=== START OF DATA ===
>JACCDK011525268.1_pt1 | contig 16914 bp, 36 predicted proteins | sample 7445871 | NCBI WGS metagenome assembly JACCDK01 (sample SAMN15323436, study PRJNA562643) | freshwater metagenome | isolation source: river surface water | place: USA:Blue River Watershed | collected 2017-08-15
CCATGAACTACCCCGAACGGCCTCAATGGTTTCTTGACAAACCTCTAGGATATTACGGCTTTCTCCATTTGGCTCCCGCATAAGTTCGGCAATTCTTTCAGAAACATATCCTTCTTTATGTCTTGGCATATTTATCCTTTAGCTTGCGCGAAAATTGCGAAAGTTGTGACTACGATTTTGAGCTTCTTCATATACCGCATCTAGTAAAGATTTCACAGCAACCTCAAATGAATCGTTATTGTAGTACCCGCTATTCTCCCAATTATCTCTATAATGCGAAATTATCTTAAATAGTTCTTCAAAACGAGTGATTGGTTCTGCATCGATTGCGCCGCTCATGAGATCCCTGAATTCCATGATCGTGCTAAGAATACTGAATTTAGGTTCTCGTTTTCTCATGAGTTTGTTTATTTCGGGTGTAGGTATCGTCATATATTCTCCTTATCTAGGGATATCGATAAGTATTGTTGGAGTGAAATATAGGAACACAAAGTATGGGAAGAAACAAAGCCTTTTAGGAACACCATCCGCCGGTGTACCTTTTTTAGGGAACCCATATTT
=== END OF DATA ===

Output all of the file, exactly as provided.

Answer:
>JACCDK011525268.1_pt1 | contig 16914 bp, 36 predicted proteins | sample 7445871 | NCBI WGS metagenome assembly JACCDK01 (sample SAMN15323436, study PRJNA562643) | freshwater metagenome | isolation source: river surface water | place: USA:Blue River Watershed | collected 2017-08-15
CCATGAACTACCCCGAACGGCCTCAATGGTTTCTTGACAAACCTCTAGGATATTACGGCTTTCTCCATTTGGCTCCCGCATAAGTTCGGCAATTCTTTCAGAAACATATCCTTCTTTATGTCTTGGCATATTTATCCTTTAGCTTGCGCGAAAATTGCGAAAGTTGTGACTACGATTTTGAGCTTCTTCATATACCGCATCTAGTAAAGATTTCACAGCAACCTCAAATGAATCGTTATTGTAGTACCCGCTATTCTCCCAATTATCTCTATAATGCGAAATTATCTTAAATAGTTCTTCAAAACGAGTGATTGGTTCTGCATCGATTGCGCCGCTCATGAGATCCCTGAATTCCATGATCGTGCTAAGAATACTGAATTTAGGTTCTCGTTTTCTCATGAGTTTGTTTATTTCGGGTGTAGGTATCGTCATATATTCTCCTTATCTAGGGATATCGATAAGTATTGTTGGAGTGAAATATAGGAACACAAAGTATGGGAAGAAACAAAGCCTTTTAGGAACACCATCCGCCGGTGTACCTTTTTTAGGGAACCCATATTT